Looking around, for what was meant to be an oriental style food bar there were no ‘oriental style’ people eating there, and likewise not an oriental person visible behind the relatively open plan kitchen area. This thing of no local oriental people willing to eat in this style of place was for me an interesting reflection on it’s actual quality and authenticity.

Compare this to my local Ichiban; similar rice or noodle based dishes, similar price range, but a place where hardly an English word is audible from behind its kitchen area, and a customer base that’s very oriental biased.
Would possibly be willing to give the place a second try (though not in any rush). However from my first impressions I know which restaurant I prefer to be spending my money in!

Wagamama  and Ichiban

Money and Things.

Money and things finance related.

An unexpected thing happened recently. Without warning or giving reason my credit card company lowered my credit limit by about 80%. I’ve not been near my limit in ages, so in that respect it was not a problem. Where it was a problem was that suddenly, and without warning, I’d lost an important source of instantly available emergency money. That ‘comfort blanket’ where you know that if something happened and you needed money *right now*, not in a few days, not tomorrow, but instantly (and if it is that sort of situation, then it probably is instantly), that supply had gone. Oh crap.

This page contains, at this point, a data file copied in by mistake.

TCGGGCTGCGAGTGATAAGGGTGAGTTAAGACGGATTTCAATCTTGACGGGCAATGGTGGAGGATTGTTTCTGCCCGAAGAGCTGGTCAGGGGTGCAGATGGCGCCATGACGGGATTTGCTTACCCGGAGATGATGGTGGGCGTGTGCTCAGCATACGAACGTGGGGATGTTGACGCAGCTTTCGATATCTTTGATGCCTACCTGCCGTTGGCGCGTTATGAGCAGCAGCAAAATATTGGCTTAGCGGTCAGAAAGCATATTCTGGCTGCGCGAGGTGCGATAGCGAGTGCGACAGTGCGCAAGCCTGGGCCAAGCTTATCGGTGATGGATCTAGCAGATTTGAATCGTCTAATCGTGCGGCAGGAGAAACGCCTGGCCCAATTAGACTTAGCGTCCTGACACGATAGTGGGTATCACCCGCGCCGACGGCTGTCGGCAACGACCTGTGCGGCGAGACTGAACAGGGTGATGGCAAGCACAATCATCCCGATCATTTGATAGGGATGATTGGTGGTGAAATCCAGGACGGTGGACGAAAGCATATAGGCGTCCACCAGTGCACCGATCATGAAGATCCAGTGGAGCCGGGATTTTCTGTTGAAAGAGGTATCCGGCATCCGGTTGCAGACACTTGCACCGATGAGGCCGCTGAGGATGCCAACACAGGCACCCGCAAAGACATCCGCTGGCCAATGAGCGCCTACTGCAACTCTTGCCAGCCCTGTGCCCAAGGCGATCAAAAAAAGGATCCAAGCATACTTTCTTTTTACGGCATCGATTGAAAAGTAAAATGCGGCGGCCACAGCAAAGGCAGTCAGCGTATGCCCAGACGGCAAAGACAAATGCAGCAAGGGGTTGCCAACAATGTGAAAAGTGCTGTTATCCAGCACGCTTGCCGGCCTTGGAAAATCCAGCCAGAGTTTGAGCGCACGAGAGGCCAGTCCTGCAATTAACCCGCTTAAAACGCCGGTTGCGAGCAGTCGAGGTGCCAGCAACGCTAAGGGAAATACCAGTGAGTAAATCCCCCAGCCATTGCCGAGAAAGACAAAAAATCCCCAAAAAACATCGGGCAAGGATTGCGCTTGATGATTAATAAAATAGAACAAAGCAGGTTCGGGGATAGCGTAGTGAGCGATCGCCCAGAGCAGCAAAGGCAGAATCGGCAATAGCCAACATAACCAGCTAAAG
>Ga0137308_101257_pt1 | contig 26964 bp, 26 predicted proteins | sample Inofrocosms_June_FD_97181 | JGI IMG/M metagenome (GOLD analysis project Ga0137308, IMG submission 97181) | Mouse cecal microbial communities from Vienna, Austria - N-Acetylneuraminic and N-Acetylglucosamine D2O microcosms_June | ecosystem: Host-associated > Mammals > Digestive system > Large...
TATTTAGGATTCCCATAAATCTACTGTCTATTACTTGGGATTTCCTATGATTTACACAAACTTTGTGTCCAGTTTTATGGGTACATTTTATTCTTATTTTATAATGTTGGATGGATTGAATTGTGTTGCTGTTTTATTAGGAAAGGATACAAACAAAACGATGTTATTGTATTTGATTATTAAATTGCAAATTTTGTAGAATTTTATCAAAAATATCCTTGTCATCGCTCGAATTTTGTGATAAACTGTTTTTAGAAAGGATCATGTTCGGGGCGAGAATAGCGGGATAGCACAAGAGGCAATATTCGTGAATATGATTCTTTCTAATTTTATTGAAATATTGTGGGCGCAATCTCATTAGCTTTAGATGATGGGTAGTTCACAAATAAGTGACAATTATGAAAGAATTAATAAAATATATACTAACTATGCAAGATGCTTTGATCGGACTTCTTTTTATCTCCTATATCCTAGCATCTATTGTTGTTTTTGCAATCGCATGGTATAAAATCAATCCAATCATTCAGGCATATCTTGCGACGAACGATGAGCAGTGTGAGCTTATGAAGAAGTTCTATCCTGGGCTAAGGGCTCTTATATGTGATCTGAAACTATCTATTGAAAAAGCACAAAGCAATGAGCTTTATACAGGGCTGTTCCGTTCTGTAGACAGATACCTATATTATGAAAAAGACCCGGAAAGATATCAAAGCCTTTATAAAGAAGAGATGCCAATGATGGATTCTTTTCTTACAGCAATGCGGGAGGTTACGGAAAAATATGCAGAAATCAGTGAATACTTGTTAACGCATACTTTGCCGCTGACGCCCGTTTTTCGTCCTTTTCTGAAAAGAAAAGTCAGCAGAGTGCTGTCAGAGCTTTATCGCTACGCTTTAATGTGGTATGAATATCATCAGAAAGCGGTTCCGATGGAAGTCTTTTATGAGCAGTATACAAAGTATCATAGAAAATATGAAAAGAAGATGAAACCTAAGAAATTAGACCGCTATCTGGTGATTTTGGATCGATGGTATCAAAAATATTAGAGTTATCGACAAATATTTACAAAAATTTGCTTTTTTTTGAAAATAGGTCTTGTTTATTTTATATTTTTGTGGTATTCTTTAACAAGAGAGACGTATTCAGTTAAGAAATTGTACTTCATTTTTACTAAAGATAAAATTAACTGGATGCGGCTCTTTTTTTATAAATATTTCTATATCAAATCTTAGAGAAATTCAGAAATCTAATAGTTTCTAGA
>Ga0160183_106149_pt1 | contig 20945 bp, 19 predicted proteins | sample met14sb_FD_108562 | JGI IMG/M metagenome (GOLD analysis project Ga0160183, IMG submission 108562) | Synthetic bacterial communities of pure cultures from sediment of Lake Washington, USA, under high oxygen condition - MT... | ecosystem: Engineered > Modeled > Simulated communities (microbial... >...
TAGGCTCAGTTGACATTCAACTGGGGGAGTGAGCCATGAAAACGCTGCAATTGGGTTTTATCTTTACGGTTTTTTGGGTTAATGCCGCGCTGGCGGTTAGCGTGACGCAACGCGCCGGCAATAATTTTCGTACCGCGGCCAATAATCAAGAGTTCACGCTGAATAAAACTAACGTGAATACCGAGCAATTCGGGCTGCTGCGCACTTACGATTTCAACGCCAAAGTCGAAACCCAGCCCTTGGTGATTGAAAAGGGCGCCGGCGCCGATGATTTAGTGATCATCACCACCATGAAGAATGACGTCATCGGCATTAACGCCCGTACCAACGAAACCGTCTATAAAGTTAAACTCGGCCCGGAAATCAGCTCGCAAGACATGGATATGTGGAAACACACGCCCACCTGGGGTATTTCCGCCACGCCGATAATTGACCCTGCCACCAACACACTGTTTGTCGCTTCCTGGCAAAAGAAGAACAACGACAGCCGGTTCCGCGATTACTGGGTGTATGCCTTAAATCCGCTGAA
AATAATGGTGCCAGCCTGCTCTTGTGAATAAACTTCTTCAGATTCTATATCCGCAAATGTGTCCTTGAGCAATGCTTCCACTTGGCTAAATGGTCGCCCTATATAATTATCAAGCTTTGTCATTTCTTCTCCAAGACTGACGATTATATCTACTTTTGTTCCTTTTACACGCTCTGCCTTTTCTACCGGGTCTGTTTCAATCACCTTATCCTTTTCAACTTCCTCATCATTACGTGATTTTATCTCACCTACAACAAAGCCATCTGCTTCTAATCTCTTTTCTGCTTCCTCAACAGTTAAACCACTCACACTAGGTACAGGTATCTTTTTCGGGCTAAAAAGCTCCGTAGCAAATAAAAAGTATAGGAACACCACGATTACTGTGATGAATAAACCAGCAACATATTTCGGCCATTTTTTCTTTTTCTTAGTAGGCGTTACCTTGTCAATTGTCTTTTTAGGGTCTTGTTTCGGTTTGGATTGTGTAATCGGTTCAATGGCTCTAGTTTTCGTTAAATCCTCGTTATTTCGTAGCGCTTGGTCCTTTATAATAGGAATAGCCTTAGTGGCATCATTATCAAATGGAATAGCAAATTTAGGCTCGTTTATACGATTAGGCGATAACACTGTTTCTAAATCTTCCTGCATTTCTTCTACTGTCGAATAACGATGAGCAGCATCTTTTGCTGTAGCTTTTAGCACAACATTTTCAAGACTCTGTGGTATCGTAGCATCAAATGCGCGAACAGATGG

I suppose the proverbial silver lining to it was that got me looking at my whole money position, and especially to my pension situation. I’m sure most people are aware of all the fuss there has been in the press over the last few years over pension deficits and how a large proportion of the population are going to have very limited income when they retire. At the moment the basic state pension is just under £100 a week, or a bit below £5,500 a year. Not a lot to live off!

I do have a bit of money put to one side for my old age, but this did highlight that I do need to increase this, however I don’t have a great deal of free income coming in to add to this fund, so I must make it grow by itself.